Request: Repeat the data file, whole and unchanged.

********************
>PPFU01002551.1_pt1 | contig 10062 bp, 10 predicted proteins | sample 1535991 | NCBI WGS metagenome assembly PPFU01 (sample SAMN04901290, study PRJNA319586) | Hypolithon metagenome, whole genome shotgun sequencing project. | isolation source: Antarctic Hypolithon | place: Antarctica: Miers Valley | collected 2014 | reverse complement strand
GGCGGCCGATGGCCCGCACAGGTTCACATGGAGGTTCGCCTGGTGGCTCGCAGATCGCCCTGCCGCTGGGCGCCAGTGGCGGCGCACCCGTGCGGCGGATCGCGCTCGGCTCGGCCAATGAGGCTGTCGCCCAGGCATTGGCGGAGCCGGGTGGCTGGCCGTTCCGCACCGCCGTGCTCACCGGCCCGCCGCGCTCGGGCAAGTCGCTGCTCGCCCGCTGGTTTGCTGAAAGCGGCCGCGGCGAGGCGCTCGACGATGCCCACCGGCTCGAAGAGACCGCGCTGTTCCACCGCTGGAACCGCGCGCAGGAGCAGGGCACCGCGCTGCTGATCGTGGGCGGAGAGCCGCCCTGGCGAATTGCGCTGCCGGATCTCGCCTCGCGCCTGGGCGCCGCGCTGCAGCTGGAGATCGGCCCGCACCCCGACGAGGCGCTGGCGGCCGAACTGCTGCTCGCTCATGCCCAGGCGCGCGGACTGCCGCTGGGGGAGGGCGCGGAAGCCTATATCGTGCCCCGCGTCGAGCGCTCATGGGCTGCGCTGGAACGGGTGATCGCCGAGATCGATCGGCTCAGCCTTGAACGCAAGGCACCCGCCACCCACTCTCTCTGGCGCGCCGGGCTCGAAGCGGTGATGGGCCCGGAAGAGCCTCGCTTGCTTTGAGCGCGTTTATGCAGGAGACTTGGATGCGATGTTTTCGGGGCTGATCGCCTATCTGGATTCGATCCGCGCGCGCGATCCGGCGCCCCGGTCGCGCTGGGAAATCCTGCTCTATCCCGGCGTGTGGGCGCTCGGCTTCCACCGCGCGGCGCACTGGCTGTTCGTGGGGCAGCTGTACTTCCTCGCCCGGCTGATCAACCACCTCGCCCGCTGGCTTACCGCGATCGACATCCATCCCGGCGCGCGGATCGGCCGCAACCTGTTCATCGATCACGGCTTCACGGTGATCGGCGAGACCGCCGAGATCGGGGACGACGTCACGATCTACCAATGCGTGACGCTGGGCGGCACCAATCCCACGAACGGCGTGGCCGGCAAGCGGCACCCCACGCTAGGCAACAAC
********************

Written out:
>PPFU01002551.1_pt1 | contig 10062 bp, 10 predicted proteins | sample 1535991 | NCBI WGS metagenome assembly PPFU01 (sample SAMN04901290, study PRJNA319586) | Hypolithon metagenome, whole genome shotgun sequencing project. | isolation source: Antarctic Hypolithon | place: Antarctica: Miers Valley | collected 2014 | reverse complement strand
GGCGGCCGATGGCCCGCACAGGTTCACATGGAGGTTCGCCTGGTGGCTCGCAGATCGCCCTGCCGCTGGGCGCCAGTGGCGGCGCACCCGTGCGGCGGATCGCGCTCGGCTCGGCCAATGAGGCTGTCGCCCAGGCATTGGCGGAGCCGGGTGGCTGGCCGTTCCGCACCGCCGTGCTCACCGGCCCGCCGCGCTCGGGCAAGTCGCTGCTCGCCCGCTGGTTTGCTGAAAGCGGCCGCGGCGAGGCGCTCGACGATGCCCACCGGCTCGAAGAGACCGCGCTGTTCCACCGCTGGAACCGCGCGCAGGAGCAGGGCACCGCGCTGCTGATCGTGGGCGGAGAGCCGCCCTGGCGAATTGCGCTGCCGGATCTCGCCTCGCGCCTGGGCGCCGCGCTGCAGCTGGAGATCGGCCCGCACCCCGACGAGGCGCTGGCGGCCGAACTGCTGCTCGCTCATGCCCAGGCGCGCGGACTGCCGCTGGGGGAGGGCGCGGAAGCCTATATCGTGCCCCGCGTCGAGCGCTCATGGGCTGCGCTGGAACGGGTGATCGCCGAGATCGATCGGCTCAGCCTTGAACGCAAGGCACCCGCCACCCACTCTCTCTGGCGCGCCGGGCTCGAAGCGGTGATGGGCCCGGAAGAGCCTCGCTTGCTTTGAGCGCGTTTATGCAGGAGACTTGGATGCGATGTTTTCGGGGCTGATCGCCTATCTGGATTCGATCCGCGCGCGCGATCCGGCGCCCCGGTCGCGCTGGGAAATCCTGCTCTATCCCGGCGTGTGGGCGCTCGGCTTCCACCGCGCGGCGCACTGGCTGTTCGTGGGGCAGCTGTACTTCCTCGCCCGGCTGATCAACCACCTCGCCCGCTGGCTTACCGCGATCGACATCCATCCCGGCGCGCGGATCGGCCGCAACCTGTTCATCGATCACGGCTTCACGGTGATCGGCGAGACCGCCGAGATCGGGGACGACGTCACGATCTACCAATGCGTGACGCTGGGCGGCACCAATCCCACGAACGGCGTGGCCGGCAAGCGGCACCCCACGCTAGGCAACAAC